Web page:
Brandon Park's mother calls autism her son's 'ability'
There’s a look of happiness about Brandon Park his mom Lisa Burridge sees whenever he puts on a pair of speed skates.
“He’s just excited. It’s like it comes natural to him,” she said. “He just does his thing and he seems happy.”
Park, 25, has autism. He’s the only speed skater on Team Newfoundland and Labrador who will compete at the 2020 Special Olympics Canada Winter Games in Thunder Bay, Ont., in February.
He has been involved with Special Olympics as part of the Corner Brook Vikings for the last seven years.
When he first joined Special Olympics, Park was still in school but was becoming disinterested. Burridge knew he needed some other social activity outside of his family.
“Socially he just never had that team sports thing growing up.”
Living in McIvers, there was some hesitation to get involved in Special Olympics because of the inevitable amount of travel. She put that aside and Park soon started going to bowling.
“Within a year he was going up and sitting with his team. We no longer needed to prompt him as much.”
And while he often doesn’t say very much, Burridge said he was responding to people and becoming a little more sociable.
“That’s the disability and I guess the autism is the ability.” - Lisa Burridge
He now has a lot of friends and acquaintances she said never would have happened if he hadn’t joined Special Olympics.
The experience has also inspired Burridge and her husband, Joe Park, to let him be involved in more social and sports activities.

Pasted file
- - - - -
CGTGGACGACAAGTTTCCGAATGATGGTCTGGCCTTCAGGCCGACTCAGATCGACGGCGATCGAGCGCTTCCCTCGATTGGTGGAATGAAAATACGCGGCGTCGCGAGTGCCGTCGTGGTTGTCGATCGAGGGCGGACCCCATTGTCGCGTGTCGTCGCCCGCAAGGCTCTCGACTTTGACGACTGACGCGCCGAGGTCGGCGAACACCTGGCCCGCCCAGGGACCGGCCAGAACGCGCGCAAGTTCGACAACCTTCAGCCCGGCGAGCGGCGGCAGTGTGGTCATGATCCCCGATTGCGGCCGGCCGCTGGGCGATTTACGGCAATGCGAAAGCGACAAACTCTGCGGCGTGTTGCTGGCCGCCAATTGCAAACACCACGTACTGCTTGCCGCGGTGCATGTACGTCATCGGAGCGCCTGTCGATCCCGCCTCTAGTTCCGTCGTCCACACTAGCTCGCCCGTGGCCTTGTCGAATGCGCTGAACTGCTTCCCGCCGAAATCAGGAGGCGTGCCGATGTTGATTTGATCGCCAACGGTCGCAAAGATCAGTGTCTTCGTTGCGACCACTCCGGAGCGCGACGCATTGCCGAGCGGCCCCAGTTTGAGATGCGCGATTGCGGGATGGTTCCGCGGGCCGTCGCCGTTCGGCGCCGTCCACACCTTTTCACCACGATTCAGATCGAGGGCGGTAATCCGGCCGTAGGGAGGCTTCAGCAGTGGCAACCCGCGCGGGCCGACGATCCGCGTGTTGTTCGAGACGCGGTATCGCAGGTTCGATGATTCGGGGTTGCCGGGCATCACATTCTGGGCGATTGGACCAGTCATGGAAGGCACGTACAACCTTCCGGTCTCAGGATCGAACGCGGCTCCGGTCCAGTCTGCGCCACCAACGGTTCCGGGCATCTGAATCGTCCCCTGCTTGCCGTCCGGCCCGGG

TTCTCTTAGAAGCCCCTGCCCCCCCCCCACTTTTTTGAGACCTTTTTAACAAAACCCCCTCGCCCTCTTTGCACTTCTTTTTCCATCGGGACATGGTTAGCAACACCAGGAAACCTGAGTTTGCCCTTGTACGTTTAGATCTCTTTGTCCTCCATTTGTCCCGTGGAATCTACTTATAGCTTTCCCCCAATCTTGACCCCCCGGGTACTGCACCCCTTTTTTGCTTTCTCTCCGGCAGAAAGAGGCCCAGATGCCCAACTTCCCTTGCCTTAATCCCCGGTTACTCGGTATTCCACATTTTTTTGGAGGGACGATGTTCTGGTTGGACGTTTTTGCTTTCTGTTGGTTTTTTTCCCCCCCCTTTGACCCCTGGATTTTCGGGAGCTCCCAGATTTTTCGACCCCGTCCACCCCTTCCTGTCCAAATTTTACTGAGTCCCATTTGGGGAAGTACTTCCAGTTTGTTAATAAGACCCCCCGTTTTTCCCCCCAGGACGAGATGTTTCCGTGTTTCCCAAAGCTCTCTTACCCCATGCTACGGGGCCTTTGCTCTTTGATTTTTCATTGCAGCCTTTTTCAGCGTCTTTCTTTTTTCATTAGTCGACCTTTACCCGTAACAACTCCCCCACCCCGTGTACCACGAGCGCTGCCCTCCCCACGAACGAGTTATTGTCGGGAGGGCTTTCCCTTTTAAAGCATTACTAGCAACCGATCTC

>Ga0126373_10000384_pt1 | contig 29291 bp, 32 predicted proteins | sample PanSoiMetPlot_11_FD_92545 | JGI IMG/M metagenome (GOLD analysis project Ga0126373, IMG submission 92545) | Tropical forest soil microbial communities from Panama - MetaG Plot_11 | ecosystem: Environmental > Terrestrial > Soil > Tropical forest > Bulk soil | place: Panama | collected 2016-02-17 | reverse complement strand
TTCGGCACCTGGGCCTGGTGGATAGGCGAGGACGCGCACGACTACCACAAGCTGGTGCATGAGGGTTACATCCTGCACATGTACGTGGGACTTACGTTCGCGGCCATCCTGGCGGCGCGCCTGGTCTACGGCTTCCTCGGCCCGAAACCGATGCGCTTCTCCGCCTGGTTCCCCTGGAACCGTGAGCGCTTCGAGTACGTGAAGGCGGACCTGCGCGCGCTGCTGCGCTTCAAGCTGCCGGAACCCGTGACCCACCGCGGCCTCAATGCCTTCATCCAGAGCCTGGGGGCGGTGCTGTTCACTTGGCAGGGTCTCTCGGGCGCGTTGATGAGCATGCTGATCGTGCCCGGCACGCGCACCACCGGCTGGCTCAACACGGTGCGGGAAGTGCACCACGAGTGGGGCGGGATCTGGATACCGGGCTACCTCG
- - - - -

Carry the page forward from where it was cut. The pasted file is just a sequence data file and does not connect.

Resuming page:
It can be difficult at times because Park is an insulin-dependent diabetic.
“That’s the disability and I guess the autism is the ability,” said Burridge.
Park started speed skating about two years before the 2016 Special Olympics Canada Winter Games were held in Corner Brook.
In preparation for the games, the group checked with its participants to see who was interested in what sports. Park has always skated with his family, so Burridge suggested speed skating and he was lined up with the Humber Valley Speed Skating Club.
“He put on the skates, and he jumped on the ice and away to go.”
Park went on to medal — one gold and three silvers — in the four events he skated in at the 2016 Games.
“He can be fast when he wants to,” said Burridge with a laugh.
Both mom and son are excited for the February Games. Burridge said he may be a little more anxious this time as he knows what to expect and because competing at the national level is more intense with training and staying healthy.
Burridge is a volunteer with the organization and she’ll be making the trip to Thunder Bay as her son’s speed skating coach.
He’ll also have a contingent of fans — including his dad and grandparents — along for the ride.